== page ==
Sioux City preparing stronger alternative health care plan for p - KTIV News 4 Sioux City IA: News, Weather and Sports

Sioux City preparing stronger alternative health care plan for part-time employees


The Affordable Federal Health Care Act is changing how workers are covered all across the country. The new plans must be in place by January 2014 or face some serious consequences.

"The city was subject to $1.6 million in fines, if we did not develop an alternative," said Paul Eckert, city manager for Sioux City.

That meant part-time employees who work more than 30 hours each week needed coverage. 50 to 60 employees who fell under that category had their hours cut. The rest already worked under the threshold. Sioux City mayor Bob Scott says the changes are long overdue.

"Part-time people that work almost full time should have some sort of benefit. So, I think personally, I'm excited that we're able to provide that. I think that it'll give the employees some incentive to stay with the organization long-term," said Scott.

The focus of the hearing was to determine how to develop a health care plan for the part-time employees, who work close to full time hours.

"Either that or we have everybody go under 29 hours, which makes it very difficult for some departments," said Bob Scott.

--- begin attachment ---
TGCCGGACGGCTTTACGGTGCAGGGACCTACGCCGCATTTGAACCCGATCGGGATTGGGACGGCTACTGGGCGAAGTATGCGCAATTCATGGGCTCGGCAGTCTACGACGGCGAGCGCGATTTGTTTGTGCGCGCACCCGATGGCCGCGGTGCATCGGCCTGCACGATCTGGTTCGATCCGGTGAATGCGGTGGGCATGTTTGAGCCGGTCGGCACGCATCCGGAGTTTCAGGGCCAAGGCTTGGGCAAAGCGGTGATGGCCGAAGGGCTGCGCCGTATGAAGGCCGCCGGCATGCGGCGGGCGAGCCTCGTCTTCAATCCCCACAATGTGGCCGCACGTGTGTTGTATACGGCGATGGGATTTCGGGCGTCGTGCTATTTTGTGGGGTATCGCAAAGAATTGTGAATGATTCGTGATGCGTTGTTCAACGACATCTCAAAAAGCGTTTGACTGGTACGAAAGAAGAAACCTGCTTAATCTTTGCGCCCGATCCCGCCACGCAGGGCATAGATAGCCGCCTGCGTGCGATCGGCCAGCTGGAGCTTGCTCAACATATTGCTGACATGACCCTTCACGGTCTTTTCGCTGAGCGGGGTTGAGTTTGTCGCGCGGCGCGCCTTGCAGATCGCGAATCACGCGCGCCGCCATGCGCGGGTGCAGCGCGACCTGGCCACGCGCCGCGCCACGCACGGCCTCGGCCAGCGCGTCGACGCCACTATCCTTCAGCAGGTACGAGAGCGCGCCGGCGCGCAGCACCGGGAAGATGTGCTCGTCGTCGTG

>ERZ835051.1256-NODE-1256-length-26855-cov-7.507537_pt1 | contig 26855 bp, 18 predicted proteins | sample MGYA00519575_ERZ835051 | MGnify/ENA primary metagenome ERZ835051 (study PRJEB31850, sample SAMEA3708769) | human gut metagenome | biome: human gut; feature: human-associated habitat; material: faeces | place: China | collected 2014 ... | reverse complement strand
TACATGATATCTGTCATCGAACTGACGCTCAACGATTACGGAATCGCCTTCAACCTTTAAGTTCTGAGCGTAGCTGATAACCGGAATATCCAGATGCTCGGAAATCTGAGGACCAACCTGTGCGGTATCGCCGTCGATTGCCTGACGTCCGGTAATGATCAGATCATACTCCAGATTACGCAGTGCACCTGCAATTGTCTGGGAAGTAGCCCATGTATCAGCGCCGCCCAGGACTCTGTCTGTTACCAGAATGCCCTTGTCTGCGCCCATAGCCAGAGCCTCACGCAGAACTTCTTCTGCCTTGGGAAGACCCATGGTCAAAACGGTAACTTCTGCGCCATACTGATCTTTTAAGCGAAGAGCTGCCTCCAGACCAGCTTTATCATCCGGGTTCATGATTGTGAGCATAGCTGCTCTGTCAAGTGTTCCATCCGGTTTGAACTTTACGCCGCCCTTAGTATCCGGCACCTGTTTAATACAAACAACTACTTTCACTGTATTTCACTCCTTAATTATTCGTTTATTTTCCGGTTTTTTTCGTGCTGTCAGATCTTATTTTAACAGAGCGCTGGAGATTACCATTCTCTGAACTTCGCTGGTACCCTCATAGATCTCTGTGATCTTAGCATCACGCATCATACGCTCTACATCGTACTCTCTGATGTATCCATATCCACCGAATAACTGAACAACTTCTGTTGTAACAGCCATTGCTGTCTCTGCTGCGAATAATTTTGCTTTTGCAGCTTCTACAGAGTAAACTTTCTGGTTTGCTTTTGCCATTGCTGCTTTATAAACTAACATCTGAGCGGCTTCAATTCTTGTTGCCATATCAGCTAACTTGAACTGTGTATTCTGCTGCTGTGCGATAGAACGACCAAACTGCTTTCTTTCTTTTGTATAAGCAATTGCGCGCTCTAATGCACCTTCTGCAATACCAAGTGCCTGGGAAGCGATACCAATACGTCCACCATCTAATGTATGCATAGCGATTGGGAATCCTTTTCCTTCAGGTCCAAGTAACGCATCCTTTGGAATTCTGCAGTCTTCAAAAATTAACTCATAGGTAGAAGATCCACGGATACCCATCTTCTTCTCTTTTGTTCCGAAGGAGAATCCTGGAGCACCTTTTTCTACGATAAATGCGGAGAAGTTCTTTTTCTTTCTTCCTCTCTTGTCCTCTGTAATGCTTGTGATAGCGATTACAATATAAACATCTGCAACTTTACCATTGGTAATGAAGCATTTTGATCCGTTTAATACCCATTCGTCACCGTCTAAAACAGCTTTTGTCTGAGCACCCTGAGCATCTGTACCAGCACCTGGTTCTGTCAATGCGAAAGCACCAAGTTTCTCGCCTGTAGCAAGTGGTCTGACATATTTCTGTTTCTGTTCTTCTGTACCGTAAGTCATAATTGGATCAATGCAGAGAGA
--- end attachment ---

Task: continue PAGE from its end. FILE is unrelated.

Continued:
Eckert says several places, including the Tyson Events Center and Sioux City Convention Center made those cuts in hours, since Jan. 1.

"We've had to draw some of their hours down and it's put a lot of pressure on the department to get those services provided," said Eckert.

With property taxes still expected to go up, Eckert explained that several city departments will have to cut their budget this year, so that tax payers don't have to bare a bigger burden of pay for the increased health care coverage costs.

Still, the city is confident in the direction council is headed. Employees will return to their normal schedules Monday.

"It was sizeable for a lot of the employees, so we're glad that we were able to make some changes, to bring back their schedules back to where they were prior to January 1," said Eckert.

Next, they'll begin to look at an alternative health care plan for their other part-time workers.

"We're going to be on top of this and start to begin to implement it right now, even though we don't have to until later," said Scott.

Eckert estimates it could take months to get the final details of the new health care plan hammered out.

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